Russia: Putin’s Public Chamber

President Putin’s proposal for a ‘social’ parliament to ‘improve the links between government and society’, put forward after the attack on Beslan in September, has a chequered political lineage. The main historical idea is that a ‘social’, or ‘industrial’, or ‘functional’ parliament should be set up alongside the ‘political’ parliament, though in some schemes it would replace it. It has been advanced by both democrats and anti-democrats, but the only full-scale realisation was in Fascist Italy, where the social parliament was part of what was called ‘the corporate state’.

In its eventual Italian form, direct elections were abolished together with the political parliament. The head of government (the dictator) was appointed by the King; the social parliament (known as the National Council of Corporations) had functional representation (doctors representing doctors), based on a vocational franchise. (doctors voting for doctors) It had advisory and regulatory, not legislative, functions. Laws were made by Mussolini. A similar system was set up by Franco in Spain.

By contrast, democratic versions of the idea envisaged parallel parliaments. The Brritish socialists Sidney and Beatrice Webb saw the political parliament as regulating the power ministries, and the social parliament as supervising the economic and social ministries. In 1930 WinstonChurchill proposed an ‘economic sub-parliament’, composed of people with high technical and business qualifications to advise the main parliament on economic matters.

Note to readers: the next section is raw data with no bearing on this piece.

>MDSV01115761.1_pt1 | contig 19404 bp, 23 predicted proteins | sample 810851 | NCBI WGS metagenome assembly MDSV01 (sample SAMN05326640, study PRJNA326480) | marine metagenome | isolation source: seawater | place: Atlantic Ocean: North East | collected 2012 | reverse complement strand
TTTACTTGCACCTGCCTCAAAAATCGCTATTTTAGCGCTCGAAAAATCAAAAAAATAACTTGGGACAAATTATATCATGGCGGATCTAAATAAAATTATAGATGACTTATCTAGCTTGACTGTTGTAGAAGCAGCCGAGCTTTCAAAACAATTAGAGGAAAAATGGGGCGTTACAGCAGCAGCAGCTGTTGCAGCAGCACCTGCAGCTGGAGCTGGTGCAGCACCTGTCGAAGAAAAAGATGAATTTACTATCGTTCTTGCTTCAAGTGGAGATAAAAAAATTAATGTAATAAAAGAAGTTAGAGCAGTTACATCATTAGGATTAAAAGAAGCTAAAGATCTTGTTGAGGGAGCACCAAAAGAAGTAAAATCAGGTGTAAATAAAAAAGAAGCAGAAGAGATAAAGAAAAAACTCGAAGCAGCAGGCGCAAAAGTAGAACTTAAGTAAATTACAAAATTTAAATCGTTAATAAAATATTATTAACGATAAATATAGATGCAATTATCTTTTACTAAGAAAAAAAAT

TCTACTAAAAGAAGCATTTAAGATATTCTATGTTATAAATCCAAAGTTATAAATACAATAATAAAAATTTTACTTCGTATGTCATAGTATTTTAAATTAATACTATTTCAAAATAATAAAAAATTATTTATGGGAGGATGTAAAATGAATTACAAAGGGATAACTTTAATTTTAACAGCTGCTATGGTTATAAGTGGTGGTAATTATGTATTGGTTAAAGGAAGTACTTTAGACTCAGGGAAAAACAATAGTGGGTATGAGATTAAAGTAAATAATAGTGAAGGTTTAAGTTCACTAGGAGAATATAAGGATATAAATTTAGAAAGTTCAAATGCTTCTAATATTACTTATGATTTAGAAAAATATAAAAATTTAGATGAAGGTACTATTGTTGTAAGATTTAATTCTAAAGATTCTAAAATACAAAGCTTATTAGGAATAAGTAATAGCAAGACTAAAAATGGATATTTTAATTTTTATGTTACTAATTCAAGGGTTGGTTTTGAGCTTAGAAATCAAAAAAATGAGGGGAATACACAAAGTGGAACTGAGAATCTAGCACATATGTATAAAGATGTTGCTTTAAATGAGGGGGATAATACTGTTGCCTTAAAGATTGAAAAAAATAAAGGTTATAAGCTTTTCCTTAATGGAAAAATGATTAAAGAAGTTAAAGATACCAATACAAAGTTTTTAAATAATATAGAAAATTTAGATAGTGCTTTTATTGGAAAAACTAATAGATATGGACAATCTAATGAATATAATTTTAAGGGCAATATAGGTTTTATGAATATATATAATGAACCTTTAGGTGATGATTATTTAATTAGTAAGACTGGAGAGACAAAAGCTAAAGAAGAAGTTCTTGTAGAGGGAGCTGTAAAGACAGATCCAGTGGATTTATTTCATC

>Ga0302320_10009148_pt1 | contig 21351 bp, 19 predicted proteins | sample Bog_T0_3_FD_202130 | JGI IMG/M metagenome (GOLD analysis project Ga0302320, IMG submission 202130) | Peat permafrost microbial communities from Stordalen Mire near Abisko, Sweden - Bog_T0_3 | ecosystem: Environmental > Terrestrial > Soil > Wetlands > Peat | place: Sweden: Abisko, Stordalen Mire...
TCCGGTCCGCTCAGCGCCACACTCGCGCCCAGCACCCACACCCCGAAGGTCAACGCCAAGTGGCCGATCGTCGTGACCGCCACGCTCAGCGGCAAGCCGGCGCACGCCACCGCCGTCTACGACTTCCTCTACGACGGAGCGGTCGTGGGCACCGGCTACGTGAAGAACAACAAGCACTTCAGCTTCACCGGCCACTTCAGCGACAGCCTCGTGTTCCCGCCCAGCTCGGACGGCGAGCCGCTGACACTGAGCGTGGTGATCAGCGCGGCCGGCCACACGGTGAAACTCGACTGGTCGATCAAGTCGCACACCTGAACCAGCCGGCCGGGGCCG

The rationale for these suggestions was simple. The individualist form of capitalism, it was claimed, was giving way to a collective form. Parliament should represent people not just as individuals but as members of associations of businessmen, workers, engineers,etc. The social parliament would directly connect the state to these economic groups, so as (in Putin’s words) to secure ‘the concord of interests of social and government agencies’.

Corporatist projects of this kind have less appeal today, as the economic structure has changed so much. The theorists of corporatism believed that economic outcomes were determined by organised producer groups, and that some institutional way had to be found of coordinating their decisions.

Today we prefer to say that economic decisions should be, and are being, made by the market, with the individual consumer, not the producer group, driving the car. So the quest for a new form of economic democracy is redundant. Political democracy is needed to control the government, and economic democracy is secured through consumer choice in the market-place. There is no need for a ‘parallel’ parliament.

Nevertheless, Putin’s espousal of the idea comes at an interesting moment in his own fortunes and in the evolution of Russian society. He seems to be losing touch with the people and the regions, and perhaps he sees the new body as a useful feedback mechanism.But the problem is not confined to Russia. Throughout Europe there is a growing disjunction between politics and the people, signified by the declining numbers of people who bother to vote or join political parties. At the same time, civil society is growing the whole time, as the class of the articulate, well-informed, and opinionated expands with economic prosperity. The old gigantic producer organizations may be dead or dying; but they have been replaced by activist citizens’ and single-issue groups. These, rather than the political parties, have become the real mobilisers of public opinion, but they have no direct access to government. So the case for a parallel parliament is not quite dead, though the nature of the case has changed.

Russia’s experiment merits a cautious welcome. But the new parliament will have to be elected or selected much more independently than is proposed in the bill now before the State Duma if it is to become a genuine expression of civil society and not just President Putin’s poodle.